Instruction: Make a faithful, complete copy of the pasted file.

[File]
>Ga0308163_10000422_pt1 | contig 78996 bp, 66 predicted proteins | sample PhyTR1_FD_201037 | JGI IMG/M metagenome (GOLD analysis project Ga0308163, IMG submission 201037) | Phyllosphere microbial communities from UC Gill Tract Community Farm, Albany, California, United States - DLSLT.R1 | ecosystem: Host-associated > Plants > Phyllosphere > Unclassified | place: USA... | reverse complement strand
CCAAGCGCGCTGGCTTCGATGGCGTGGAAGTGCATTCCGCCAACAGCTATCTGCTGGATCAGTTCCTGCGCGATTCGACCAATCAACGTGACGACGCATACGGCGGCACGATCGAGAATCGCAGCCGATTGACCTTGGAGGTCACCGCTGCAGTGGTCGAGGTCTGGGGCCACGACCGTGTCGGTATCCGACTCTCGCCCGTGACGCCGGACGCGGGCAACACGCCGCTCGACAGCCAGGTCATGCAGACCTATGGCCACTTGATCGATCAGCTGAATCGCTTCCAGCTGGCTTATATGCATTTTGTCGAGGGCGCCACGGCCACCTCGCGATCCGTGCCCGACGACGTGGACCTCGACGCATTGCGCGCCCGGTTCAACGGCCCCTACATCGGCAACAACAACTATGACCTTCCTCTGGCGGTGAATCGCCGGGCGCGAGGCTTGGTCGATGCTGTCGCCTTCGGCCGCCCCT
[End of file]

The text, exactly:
>Ga0308163_10000422_pt1 | contig 78996 bp, 66 predicted proteins | sample PhyTR1_FD_201037 | JGI IMG/M metagenome (GOLD analysis project Ga0308163, IMG submission 201037) | Phyllosphere microbial communities from UC Gill Tract Community Farm, Albany, California, United States - DLSLT.R1 | ecosystem: Host-associated > Plants > Phyllosphere > Unclassified | place: USA... | reverse complement strand
CCAAGCGCGCTGGCTTCGATGGCGTGGAAGTGCATTCCGCCAACAGCTATCTGCTGGATCAGTTCCTGCGCGATTCGACCAATCAACGTGACGACGCATACGGCGGCACGATCGAGAATCGCAGCCGATTGACCTTGGAGGTCACCGCTGCAGTGGTCGAGGTCTGGGGCCACGACCGTGTCGGTATCCGACTCTCGCCCGTGACGCCGGACGCGGGCAACACGCCGCTCGACAGCCAGGTCATGCAGACCTATGGCCACTTGATCGATCAGCTGAATCGCTTCCAGCTGGCTTATATGCATTTTGTCGAGGGCGCCACGGCCACCTCGCGATCCGTGCCCGACGACGTGGACCTCGACGCATTGCGCGCCCGGTTCAACGGCCCCTACATCGGCAACAACAACTATGACCTTCCTCTGGCGGTGAATCGCCGGGCGCGAGGCTTGGTCGATGCTGTCGCCTTCGGCCGCCCCT